–Langdon Ellsbree, “The Purest and Most Perfect Form of Play: Some Novelists and the Dance,” Criticism 14 (1972), 361-372
In Persuasion, Austen depicts society as a set of separate closed circles, modeled on country-dance formations, and uses these to illustrate the possibilities for–and yet limitations of–individual mobility within established social structures.
–Cheryl Wilson, “Dance, Physicality, and Social Mobility in Jane Austen’s Persuasion. Persuasions 25 (2003), 55.
What incites Miss Bingley to disturb the quiet contemplation of those around her is, in fact, boredom; and, according to Schimmelpenninck’s theories on beauty, it is this ennui that perverts Miss Bingley’s graceful carriage and elegant movement from the “sentimental” aesthetic to the “vapid,” and aesthetic category that Schimmelpenninck characterizes as “ceremonious, automatic, and fashioned by habit.”
–Erin Smith, “Miss Bingley’s Walk,” In Jane Austen & the Arts. Ed. Natasha Duquette and Elisabeth Lenckos. (Plymouth, 2014), 44.
The idea that commonality of tastes is the tie that binds lovers is replciated in the story of Anne Elliot and Captain Wentworth, who feel similarly united in their abhorrence of the aesthetics of Sir Walter, Bath, and the pump-room, and who rekindle their love in anticipation of the sublimity offered by an active life on the seas. Art and aesthetics are shared experiences in Austen, and falling in love while enjoying predilections is the inspiration that motivates the creative side of her women.
Elisabeth Lenckos, “Portrait of a Lady (Artist)” In Jane Austen & the Arts, ed. Natasha Duquette and Elisabeth Lenckos. (Plymouth, 2014), 77.
The heroines’ various but related uses of wit demonstrate its powerful aesthetic appeal as a vehicle for a kind of satirical criticism that eschews the savage indignation of Juvenal, as practiced by Swift, for instance, but still preserves the edge of ridicule, of the sort of incisive jesting that Addison and Steele hoped to discourage, if not outlaw.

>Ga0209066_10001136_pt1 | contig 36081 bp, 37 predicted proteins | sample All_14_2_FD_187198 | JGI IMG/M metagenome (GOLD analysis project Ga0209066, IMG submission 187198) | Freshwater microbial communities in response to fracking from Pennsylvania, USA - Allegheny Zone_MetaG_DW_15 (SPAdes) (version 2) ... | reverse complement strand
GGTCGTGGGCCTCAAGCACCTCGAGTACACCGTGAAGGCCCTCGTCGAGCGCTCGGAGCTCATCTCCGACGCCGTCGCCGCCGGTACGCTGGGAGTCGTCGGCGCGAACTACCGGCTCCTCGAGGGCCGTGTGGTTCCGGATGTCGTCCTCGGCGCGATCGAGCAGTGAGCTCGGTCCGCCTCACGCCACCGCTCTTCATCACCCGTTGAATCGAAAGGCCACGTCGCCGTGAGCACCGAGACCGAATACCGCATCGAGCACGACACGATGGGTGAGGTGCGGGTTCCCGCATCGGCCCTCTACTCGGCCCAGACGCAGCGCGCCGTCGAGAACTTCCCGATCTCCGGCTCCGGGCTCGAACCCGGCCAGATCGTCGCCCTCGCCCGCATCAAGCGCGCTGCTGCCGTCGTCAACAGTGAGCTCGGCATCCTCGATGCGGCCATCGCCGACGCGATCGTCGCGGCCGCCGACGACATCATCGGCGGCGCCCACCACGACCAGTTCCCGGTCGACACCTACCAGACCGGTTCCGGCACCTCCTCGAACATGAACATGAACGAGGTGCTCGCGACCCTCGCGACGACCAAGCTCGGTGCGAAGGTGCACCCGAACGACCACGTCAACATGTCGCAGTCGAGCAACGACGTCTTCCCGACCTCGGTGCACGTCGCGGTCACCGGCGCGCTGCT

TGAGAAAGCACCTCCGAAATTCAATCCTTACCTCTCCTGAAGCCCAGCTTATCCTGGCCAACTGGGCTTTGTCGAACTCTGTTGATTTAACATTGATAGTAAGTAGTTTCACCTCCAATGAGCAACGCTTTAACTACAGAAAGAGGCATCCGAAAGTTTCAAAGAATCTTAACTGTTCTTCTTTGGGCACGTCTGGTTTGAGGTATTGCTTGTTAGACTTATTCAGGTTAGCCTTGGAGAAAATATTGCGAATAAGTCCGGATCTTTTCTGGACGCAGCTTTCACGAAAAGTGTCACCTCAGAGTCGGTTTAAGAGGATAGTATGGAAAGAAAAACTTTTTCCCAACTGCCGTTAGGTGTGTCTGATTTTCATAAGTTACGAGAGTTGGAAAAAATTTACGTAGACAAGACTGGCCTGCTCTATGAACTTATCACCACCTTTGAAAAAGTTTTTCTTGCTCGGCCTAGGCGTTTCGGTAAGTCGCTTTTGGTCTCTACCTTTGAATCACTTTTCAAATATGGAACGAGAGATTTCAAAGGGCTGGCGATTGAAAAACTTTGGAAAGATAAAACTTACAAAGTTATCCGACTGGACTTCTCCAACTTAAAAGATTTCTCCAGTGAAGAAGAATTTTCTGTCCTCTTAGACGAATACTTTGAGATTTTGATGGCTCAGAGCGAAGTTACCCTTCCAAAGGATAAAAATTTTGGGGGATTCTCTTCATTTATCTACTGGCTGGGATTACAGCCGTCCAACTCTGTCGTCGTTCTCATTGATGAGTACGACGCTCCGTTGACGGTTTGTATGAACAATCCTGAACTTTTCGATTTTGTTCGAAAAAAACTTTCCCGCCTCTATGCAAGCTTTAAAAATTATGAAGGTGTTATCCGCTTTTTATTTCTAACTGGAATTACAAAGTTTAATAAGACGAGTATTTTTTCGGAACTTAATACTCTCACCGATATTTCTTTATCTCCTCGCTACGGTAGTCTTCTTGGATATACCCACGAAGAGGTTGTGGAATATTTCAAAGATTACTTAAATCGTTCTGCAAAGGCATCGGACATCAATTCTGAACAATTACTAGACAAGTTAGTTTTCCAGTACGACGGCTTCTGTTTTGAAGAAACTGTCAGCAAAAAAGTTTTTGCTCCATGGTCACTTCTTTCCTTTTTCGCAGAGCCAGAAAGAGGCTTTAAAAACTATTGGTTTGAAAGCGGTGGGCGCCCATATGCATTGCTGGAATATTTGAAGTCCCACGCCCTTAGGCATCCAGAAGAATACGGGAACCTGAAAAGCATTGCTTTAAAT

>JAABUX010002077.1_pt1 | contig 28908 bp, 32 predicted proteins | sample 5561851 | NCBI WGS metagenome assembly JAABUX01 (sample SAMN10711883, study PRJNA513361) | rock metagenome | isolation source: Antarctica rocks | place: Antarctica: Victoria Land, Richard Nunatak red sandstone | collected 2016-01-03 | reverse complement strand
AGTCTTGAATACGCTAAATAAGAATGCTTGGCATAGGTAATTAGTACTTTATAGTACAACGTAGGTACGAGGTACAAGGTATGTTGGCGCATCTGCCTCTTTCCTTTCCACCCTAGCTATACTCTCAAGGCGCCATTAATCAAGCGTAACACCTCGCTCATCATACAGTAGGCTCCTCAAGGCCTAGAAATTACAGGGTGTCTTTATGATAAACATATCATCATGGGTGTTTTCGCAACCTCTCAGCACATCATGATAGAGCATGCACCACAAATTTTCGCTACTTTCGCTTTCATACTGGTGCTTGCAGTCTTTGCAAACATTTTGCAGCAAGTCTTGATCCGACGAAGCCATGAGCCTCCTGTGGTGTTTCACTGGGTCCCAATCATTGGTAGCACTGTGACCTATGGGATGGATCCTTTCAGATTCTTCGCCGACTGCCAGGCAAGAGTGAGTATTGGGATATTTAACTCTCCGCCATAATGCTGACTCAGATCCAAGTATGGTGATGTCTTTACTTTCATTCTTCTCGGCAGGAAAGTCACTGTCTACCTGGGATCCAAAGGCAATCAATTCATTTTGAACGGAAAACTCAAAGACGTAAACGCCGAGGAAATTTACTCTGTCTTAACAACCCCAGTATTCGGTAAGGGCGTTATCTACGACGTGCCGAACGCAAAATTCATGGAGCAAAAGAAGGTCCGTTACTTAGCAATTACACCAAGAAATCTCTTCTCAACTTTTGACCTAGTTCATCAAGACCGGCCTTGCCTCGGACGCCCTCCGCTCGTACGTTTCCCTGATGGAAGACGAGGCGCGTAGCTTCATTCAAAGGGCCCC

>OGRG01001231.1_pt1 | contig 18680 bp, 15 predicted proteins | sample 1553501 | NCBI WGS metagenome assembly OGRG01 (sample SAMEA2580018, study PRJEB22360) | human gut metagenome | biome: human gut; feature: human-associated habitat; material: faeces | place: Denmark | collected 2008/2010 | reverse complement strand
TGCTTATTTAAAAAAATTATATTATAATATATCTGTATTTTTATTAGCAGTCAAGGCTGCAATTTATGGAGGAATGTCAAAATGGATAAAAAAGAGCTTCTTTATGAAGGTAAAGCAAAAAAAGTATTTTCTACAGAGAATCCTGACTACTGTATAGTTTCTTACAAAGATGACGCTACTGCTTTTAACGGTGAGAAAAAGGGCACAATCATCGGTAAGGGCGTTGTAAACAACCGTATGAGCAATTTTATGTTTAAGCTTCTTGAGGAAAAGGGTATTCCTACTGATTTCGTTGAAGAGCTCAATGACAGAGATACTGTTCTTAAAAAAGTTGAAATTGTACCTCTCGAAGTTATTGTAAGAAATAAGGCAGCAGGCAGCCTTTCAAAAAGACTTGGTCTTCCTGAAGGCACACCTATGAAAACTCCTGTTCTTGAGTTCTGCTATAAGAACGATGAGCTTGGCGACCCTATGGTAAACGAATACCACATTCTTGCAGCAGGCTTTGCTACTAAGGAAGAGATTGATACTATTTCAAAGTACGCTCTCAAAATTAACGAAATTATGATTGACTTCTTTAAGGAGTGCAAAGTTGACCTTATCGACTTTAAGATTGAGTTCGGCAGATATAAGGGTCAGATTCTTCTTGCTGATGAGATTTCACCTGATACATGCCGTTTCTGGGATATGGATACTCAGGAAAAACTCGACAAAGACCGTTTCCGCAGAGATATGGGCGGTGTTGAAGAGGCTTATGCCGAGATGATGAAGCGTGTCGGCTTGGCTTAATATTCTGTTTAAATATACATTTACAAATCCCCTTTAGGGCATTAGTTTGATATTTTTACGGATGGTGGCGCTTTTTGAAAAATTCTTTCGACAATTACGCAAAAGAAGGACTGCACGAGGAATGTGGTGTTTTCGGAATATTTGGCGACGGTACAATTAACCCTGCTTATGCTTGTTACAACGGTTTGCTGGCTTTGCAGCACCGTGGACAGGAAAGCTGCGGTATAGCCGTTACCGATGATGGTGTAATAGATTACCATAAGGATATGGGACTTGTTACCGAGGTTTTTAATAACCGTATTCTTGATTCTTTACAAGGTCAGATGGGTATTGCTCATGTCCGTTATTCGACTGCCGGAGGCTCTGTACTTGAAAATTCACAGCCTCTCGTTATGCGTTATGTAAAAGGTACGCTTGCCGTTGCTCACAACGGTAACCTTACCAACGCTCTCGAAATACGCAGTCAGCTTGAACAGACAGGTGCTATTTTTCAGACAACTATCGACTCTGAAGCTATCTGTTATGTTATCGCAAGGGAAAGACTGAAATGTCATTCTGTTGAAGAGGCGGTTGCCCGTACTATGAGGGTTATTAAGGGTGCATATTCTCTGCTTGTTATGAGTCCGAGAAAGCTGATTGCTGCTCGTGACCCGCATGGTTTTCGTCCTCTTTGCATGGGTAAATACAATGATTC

–Belisa Monteiro, “Jane Austen’s Comic Heroines and the Controversial,” IN Jane Austen & the Arts, ed. Natasha Duquette and Elisabeth Lenckos. (Plymouth, 2014), 93.
Ann Radcliffe’s original and effective use of eighteenth-century landscape aesthetics to create a mood was an important contribution ot hte development of the English novel. Jane Austen, too, drew on landscape aesthetics–not to create mood, but rather to create a recognizable fictional world full of vivid, multi-layered characters engaged in believable pursuits.
–Alice Davenport, “An Adaptable Aesthetic,” IN Jane Austen & the Arts, ed. Natasha Duquette and Elisabeth Lenckos. (Plymouth, 2014), 108.
A professional actress can divest herself of her role at the end of the performance; it is the amateur who is in danger of not being able to distinguish between reality and illusion. Jane Austen’s readers knew enough about theatre–acting and the scenic arts–to comprehend this; theatricality was certainly a prominent part of late Georgian society’s way of life. Lady Bertram did not put her daughter on the stage at Mansfield Park; it was Maria who chose her own role and then committed herself to its performance. Her situation was, after all, extremely delicate, “considering every thing, extremely delicate.”
–Judith W. Fisher, Persuasions 22 (2000), 70.
The lesson of Mansfield Park, it seems, is that subversive theatricality can only be repressed, temporarily neutralized by a concerted effort of demystification. This process can occur, however, precisely because theatricality is not a single, unitary phenomenon but an already self-divided set of practices capable of serving both reactionary and subversive causes. If it can serve both, it can betray both, offering at best a precarious purchase on whatever interpretation of reality it has been recruited to promote.
–Joseph Litvak, “The Infection of Acting, Theatricality and Theatrical in Mansfield Park. ELH 53:2 (331-355).
Emma is Jane Austen’s most sustained performance, her most technically brilliant work, at once her most dramatic and her least obviously theatrical work. It assumes the centrality of watching, gazing, and judging in any community–and then plays with this, in order to destabilize the notion that ‘the structure of the gaze empowers the spectator over the spectacle.’
Penny Gay, Jane Austen and the Theatre (Cambridge, 2002), 127.
Though she does not satirize her clergymen-heroes Henry Tilney, Edward Ferrars, and Edmund Bertram as mercilessly as she does Mr. Collins, Austen does depict them as fallible human beings in need of significant growth and character development. . . . as an early nineteenth-century woman barred from gaining an official Oxbridge degree, never mind ordination in the Church of England, Austen places her strongest emphasis on character growth within the dynamics of familial relationships, on experiential knowledge that arises out of gracious release from the consequences of past errors, and on ethical extension outward–toward God, neighbor, “the orphan and widow . . . all captives and prisoners” (Jane Austen’s Prayers, 455).
–Frederick and Natasha Duquette, “‘Delicacy of Taste Redeemed'” IN Jane Austen & the Arts, ed. Natasha Duquette and Elisabeth Lenckos. (Plymouth, 2014), 209, 220-221.